Deer Blind Placement
With the right placement and concealment, using a ground blind can be just as effective as using an elevated stand. Deer will rarely spot you if you use these tips to conceal your blind. Deer see sharp edges very clearly, so don’t set up your blind on a hill or ridge, where its profile will stand in stark contrast with the sky. Set up in an area with background cover that is at least as tall and wide as your blind, for example at the base of a hill, in a dip in the terrain, or in front of a stand of trees.
Find a good hiding spot where the natural vegetation breaks up the pattern of the landscape, such as a scraggly stand of trees, low-hanging branches, a wild mix of grass and brush, a downed tree, or a large pile of wood or hay. Your hiding place will vary depending on the landscape.
If the spot you want to set up your blind lacks natural cover, you can make your own. Drag a pile of dead branches over to your lucky spot to draw attention away from your blind and to make your blind look less out of place.
The cover behind you should be the thick and full. It should be as tall and wide as your blind and have few if any “holes”–places where the sky shows through–in order to fully conceal your profile. You need less cover in front and to the side than in the background. Pay attention to the shadow cast by your blind. If possible, set up so that your shadow is swallowed up by the shadow of trees or other tall landmarks around you.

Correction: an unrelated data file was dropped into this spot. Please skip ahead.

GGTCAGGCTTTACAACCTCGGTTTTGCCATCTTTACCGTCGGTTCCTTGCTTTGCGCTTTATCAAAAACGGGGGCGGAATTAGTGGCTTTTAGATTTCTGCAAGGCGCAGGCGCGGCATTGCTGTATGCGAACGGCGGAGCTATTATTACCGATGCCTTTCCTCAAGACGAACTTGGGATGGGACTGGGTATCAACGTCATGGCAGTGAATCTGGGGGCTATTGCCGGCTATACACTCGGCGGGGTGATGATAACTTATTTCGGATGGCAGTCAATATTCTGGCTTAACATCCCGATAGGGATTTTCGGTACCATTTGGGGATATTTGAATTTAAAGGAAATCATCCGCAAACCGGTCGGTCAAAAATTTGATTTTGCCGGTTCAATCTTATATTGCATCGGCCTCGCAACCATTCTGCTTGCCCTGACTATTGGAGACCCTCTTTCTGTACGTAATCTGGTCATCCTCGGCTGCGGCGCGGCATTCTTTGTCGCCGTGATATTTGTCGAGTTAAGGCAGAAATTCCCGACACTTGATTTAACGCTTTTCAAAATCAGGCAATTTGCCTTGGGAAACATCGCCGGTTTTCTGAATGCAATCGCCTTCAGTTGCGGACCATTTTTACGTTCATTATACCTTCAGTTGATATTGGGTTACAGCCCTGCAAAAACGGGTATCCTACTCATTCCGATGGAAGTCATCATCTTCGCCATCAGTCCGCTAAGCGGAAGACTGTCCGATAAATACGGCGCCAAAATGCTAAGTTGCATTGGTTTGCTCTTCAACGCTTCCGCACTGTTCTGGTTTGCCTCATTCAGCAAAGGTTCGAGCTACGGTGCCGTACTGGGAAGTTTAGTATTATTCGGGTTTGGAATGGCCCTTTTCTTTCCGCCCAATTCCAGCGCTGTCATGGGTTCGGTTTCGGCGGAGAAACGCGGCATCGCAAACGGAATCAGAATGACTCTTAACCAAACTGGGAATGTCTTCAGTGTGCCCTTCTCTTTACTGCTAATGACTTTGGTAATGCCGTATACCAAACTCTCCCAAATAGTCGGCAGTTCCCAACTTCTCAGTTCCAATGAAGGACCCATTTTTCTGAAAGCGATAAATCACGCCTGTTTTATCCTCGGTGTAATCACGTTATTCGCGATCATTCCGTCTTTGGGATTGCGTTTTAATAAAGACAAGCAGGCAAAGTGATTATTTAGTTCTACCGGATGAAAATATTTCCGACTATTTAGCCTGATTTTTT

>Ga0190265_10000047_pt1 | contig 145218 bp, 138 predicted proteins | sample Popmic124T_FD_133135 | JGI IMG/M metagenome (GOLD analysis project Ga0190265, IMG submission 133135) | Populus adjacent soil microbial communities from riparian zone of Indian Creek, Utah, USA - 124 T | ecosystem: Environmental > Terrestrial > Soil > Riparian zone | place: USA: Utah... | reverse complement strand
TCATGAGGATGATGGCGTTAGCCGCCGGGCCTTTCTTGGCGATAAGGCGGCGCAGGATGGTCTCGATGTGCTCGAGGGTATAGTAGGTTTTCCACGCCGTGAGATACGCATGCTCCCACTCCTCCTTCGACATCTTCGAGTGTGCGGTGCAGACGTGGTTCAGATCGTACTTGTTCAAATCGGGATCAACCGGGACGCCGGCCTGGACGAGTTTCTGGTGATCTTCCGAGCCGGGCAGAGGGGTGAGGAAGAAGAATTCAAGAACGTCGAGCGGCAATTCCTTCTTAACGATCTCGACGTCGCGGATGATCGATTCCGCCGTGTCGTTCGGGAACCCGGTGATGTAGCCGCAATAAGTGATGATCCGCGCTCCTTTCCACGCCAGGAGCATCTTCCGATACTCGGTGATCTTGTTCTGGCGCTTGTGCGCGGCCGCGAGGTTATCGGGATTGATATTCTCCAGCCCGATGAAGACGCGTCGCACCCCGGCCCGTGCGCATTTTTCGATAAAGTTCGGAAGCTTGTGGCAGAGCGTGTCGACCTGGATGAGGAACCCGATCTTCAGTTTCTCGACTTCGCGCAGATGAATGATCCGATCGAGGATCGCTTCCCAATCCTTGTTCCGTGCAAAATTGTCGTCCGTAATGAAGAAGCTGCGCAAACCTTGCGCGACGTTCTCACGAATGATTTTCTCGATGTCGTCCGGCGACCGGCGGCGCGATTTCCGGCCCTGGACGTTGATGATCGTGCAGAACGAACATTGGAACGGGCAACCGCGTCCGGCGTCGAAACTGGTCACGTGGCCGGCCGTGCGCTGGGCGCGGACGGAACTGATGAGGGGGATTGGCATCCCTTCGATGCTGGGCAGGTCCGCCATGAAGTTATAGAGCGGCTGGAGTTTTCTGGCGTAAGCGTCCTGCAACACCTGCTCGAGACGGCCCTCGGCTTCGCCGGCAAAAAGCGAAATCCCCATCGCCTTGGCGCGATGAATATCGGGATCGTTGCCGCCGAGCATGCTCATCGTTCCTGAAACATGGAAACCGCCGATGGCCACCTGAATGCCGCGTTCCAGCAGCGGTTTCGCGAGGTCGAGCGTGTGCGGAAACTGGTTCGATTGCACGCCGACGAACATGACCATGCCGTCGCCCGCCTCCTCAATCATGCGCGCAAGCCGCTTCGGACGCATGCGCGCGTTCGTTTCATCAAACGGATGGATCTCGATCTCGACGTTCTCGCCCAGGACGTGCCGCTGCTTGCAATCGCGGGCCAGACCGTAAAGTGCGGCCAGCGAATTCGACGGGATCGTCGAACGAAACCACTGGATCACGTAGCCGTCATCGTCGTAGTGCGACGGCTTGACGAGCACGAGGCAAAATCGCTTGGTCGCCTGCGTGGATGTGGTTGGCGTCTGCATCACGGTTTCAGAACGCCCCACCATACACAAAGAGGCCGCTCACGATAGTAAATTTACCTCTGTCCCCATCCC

If you know the trail a deer typically follows, don’t set up your blind where the deer will walk straight towards it. Set up at an angle to the trail so that the deer is less likely to see your blind. If possible, position yourself so that the deer, following its usual route, will be angled away from or broadside to your blind.
Another concealment trick is to set up decoys to distract game and draw their attention away from your blind. Depending on the type of hunting you do, decoys may or may not be a good option. If the decoys seem unnatural to a deer, they can work against you rather than for you.
To keep deer from sniffing you out, check the wind direction and set up your blind downwind from where the deer will approach you. Spray your hunting blind, clothes, and equipment with an odor neutralizer to further conceal your scent.
If you hunt on private land, the best way to keep game from balking at the sight of your blind is to set it up well before you plan to hunt. Before long, the deer will come to accept your blind as a natural part of the landscape. They’ll walk right past your blind without a second glance, setting you up for the perfect shot come opening day.